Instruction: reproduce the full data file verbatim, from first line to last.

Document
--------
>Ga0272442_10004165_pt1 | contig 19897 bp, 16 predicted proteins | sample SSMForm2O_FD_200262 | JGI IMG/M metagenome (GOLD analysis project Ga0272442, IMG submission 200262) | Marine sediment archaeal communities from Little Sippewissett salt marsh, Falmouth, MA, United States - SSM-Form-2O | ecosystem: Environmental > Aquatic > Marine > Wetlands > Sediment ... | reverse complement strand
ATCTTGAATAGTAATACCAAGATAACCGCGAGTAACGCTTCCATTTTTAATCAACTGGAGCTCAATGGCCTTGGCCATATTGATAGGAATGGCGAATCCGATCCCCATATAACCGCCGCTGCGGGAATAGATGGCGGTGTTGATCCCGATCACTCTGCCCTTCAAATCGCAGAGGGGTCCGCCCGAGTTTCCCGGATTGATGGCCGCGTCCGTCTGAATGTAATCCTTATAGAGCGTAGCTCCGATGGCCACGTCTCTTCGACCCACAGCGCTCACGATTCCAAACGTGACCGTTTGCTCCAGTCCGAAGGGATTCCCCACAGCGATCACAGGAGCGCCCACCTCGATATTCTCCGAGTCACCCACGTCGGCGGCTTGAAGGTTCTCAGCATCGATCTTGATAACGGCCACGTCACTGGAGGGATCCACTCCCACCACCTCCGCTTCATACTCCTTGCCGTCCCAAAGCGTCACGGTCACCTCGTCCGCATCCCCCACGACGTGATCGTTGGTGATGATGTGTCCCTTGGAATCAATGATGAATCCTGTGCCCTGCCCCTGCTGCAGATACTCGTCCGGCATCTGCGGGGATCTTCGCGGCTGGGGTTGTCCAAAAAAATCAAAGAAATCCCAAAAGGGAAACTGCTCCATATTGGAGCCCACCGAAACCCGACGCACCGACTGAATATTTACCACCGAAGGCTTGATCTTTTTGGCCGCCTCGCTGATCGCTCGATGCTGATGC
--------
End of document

>Ga0272442_10004165_pt1 | contig 19897 bp, 16 predicted proteins | sample SSMForm2O_FD_200262 | JGI IMG/M metagenome (GOLD analysis project Ga0272442, IMG submission 200262) | Marine sediment archaeal communities from Little Sippewissett salt marsh, Falmouth, MA, United States - SSM-Form-2O | ecosystem: Environmental > Aquatic > Marine > Wetlands > Sediment ... | reverse complement strand
ATCTTGAATAGTAATACCAAGATAACCGCGAGTAACGCTTCCATTTTTAATCAACTGGAGCTCAATGGCCTTGGCCATATTGATAGGAATGGCGAATCCGATCCCCATATAACCGCCGCTGCGGGAATAGATGGCGGTGTTGATCCCGATCACTCTGCCCTTCAAATCGCAGAGGGGTCCGCCCGAGTTTCCCGGATTGATGGCCGCGTCCGTCTGAATGTAATCCTTATAGAGCGTAGCTCCGATGGCCACGTCTCTTCGACCCACAGCGCTCACGATTCCAAACGTGACCGTTTGCTCCAGTCCGAAGGGATTCCCCACAGCGATCACAGGAGCGCCCACCTCGATATTCTCCGAGTCACCCACGTCGGCGGCTTGAAGGTTCTCAGCATCGATCTTGATAACGGCCACGTCACTGGAGGGATCCACTCCCACCACCTCCGCTTCATACTCCTTGCCGTCCCAAAGCGTCACGGTCACCTCGTCCGCATCCCCCACGACGTGATCGTTGGTGATGATGTGTCCCTTGGAATCAATGATGAATCCTGTGCCCTGCCCCTGCTGCAGATACTCGTCCGGCATCTGCGGGGATCTTCGCGGCTGGGGTTGTCCAAAAAAATCAAAGAAATCCCAAAAGGGAAACTGCTCCATATTGGAGCCCACCGAAACCCGACGCACCGACTGAATATTTACCACCGAAGGCTTGATCTTTTTGGCCGCCTCGCTGATCGCTCGATGCTGATGC